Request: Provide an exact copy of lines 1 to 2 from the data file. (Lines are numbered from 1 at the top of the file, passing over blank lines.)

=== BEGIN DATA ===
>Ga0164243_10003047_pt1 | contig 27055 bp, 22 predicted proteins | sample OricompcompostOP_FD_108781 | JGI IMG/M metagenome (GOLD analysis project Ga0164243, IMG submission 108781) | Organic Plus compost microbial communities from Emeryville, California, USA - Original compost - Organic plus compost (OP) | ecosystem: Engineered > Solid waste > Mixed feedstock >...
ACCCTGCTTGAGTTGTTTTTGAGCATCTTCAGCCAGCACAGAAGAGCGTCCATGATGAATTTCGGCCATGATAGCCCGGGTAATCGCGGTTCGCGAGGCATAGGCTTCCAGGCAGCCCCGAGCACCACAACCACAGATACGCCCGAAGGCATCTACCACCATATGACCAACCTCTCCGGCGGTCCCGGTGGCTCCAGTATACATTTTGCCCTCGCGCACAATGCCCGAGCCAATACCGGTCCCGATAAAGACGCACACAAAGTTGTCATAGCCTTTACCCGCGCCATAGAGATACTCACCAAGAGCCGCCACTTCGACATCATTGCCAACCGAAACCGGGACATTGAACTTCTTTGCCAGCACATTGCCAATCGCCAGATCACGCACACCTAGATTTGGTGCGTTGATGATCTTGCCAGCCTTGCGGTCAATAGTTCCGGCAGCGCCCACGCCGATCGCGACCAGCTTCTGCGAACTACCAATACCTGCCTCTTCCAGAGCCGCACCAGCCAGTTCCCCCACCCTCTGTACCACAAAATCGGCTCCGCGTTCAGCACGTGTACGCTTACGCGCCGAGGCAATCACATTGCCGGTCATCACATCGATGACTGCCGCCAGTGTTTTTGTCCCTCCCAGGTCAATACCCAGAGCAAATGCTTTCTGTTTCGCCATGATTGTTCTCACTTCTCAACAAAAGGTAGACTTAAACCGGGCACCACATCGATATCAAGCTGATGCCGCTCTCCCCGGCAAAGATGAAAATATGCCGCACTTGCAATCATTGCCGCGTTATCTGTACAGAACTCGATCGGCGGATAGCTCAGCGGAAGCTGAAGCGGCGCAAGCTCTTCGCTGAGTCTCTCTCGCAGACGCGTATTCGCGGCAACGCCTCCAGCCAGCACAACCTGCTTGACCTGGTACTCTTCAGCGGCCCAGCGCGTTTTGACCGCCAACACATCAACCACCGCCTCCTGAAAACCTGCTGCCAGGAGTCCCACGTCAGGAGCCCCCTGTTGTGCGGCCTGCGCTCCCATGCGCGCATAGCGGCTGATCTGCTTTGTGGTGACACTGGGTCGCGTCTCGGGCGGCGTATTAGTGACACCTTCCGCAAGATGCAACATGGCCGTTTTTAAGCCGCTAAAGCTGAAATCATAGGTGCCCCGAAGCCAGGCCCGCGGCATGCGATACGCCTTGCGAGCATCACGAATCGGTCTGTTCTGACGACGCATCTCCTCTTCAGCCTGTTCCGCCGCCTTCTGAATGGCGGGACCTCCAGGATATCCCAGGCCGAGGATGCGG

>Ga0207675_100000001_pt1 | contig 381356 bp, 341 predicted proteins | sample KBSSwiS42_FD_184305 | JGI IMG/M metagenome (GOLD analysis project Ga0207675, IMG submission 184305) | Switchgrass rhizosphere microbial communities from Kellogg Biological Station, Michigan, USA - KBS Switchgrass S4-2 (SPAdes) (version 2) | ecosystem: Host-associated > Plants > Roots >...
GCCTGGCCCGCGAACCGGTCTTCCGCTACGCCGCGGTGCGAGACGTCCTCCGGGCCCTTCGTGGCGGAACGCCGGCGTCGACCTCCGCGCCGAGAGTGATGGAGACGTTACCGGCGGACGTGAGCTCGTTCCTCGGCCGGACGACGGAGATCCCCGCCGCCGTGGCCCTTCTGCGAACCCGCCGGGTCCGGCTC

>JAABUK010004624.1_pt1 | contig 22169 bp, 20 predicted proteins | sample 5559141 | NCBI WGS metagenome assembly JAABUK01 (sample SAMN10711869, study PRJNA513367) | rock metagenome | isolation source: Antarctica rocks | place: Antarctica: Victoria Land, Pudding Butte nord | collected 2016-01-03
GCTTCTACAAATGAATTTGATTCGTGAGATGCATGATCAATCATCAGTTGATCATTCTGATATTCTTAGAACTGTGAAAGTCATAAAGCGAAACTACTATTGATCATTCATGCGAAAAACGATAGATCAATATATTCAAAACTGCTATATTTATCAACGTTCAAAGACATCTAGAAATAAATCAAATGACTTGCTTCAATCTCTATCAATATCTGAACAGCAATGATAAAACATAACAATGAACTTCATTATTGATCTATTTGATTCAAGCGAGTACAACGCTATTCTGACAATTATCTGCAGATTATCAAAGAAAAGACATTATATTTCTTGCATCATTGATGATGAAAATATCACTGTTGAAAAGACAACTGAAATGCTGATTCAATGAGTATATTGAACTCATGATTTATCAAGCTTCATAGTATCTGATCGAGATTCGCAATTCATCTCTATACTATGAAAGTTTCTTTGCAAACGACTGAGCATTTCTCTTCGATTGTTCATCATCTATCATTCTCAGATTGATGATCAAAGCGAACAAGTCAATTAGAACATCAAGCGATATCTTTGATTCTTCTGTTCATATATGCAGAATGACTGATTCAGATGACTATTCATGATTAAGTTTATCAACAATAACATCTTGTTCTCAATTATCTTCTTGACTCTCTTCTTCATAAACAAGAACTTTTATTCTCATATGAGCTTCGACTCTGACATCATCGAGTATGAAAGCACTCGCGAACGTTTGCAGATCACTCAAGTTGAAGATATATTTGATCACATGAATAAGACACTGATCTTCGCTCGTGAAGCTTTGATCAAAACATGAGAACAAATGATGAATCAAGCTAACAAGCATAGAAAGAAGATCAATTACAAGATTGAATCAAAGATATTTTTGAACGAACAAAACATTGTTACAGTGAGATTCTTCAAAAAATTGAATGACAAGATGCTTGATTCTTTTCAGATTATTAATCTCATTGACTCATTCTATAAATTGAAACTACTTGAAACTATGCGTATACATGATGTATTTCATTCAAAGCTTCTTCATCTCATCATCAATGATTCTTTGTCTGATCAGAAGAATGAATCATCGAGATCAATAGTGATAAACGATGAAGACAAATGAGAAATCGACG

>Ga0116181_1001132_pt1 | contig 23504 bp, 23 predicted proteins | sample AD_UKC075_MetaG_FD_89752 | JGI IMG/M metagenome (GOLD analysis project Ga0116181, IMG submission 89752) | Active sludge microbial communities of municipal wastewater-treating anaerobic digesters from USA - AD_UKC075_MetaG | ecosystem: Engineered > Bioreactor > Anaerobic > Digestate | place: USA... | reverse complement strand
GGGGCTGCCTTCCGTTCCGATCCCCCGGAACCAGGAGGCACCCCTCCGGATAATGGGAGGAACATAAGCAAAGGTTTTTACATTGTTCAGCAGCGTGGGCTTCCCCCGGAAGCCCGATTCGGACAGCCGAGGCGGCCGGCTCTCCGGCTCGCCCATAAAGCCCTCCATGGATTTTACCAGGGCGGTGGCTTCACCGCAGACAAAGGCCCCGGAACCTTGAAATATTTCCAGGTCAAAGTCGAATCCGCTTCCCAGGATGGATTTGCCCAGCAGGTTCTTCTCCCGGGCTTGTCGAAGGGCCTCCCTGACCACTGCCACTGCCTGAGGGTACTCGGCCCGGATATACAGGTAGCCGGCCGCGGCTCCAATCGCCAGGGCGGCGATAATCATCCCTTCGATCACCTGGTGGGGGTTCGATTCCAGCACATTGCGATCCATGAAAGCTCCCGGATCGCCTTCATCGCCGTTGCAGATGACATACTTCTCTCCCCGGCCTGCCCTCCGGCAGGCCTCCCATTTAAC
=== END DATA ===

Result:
>Ga0164243_10003047_pt1 | contig 27055 bp, 22 predicted proteins | sample OricompcompostOP_FD_108781 | JGI IMG/M metagenome (GOLD analysis project Ga0164243, IMG submission 108781) | Organic Plus compost microbial communities from Emeryville, California, USA - Original compost - Organic plus compost (OP) | ecosystem: Engineered > Solid waste > Mixed feedstock >...
ACCCTGCTTGAGTTGTTTTTGAGCATCTTCAGCCAGCACAGAAGAGCGTCCATGATGAATTTCGGCCATGATAGCCCGGGTAATCGCGGTTCGCGAGGCATAGGCTTCCAGGCAGCCCCGAGCACCACAACCACAGATACGCCCGAAGGCATCTACCACCATATGACCAACCTCTCCGGCGGTCCCGGTGGCTCCAGTATACATTTTGCCCTCGCGCACAATGCCCGAGCCAATACCGGTCCCGATAAAGACGCACACAAAGTTGTCATAGCCTTTACCCGCGCCATAGAGATACTCACCAAGAGCCGCCACTTCGACATCATTGCCAACCGAAACCGGGACATTGAACTTCTTTGCCAGCACATTGCCAATCGCCAGATCACGCACACCTAGATTTGGTGCGTTGATGATCTTGCCAGCCTTGCGGTCAATAGTTCCGGCAGCGCCCACGCCGATCGCGACCAGCTTCTGCGAACTACCAATACCTGCCTCTTCCAGAGCCGCACCAGCCAGTTCCCCCACCCTCTGTACCACAAAATCGGCTCCGCGTTCAGCACGTGTACGCTTACGCGCCGAGGCAATCACATTGCCGGTCATCACATCGATGACTGCCGCCAGTGTTTTTGTCCCTCCCAGGTCAATACCCAGAGCAAATGCTTTCTGTTTCGCCATGATTGTTCTCACTTCTCAACAAAAGGTAGACTTAAACCGGGCACCACATCGATATCAAGCTGATGCCGCTCTCCCCGGCAAAGATGAAAATATGCCGCACTTGCAATCATTGCCGCGTTATCTGTACAGAACTCGATCGGCGGATAGCTCAGCGGAAGCTGAAGCGGCGCAAGCTCTTCGCTGAGTCTCTCTCGCAGACGCGTATTCGCGGCAACGCCTCCAGCCAGCACAACCTGCTTGACCTGGTACTCTTCAGCGGCCCAGCGCGTTTTGACCGCCAACACATCAACCACCGCCTCCTGAAAACCTGCTGCCAGGAGTCCCACGTCAGGAGCCCCCTGTTGTGCGGCCTGCGCTCCCATGCGCGCATAGCGGCTGATCTGCTTTGTGGTGACACTGGGTCGCGTCTCGGGCGGCGTATTAGTGACACCTTCCGCAAGATGCAACATGGCCGTTTTTAAGCCGCTAAAGCTGAAATCATAGGTGCCCCGAAGCCAGGCCCGCGGCATGCGATACGCCTTGCGAGCATCACGAATCGGTCTGTTCTGACGACGCATCTCCTCTTCAGCCTGTTCCGCCGCCTTCTGAATGGCGGGACCTCCAGGATATCCCAGGCCGAGGATGCGG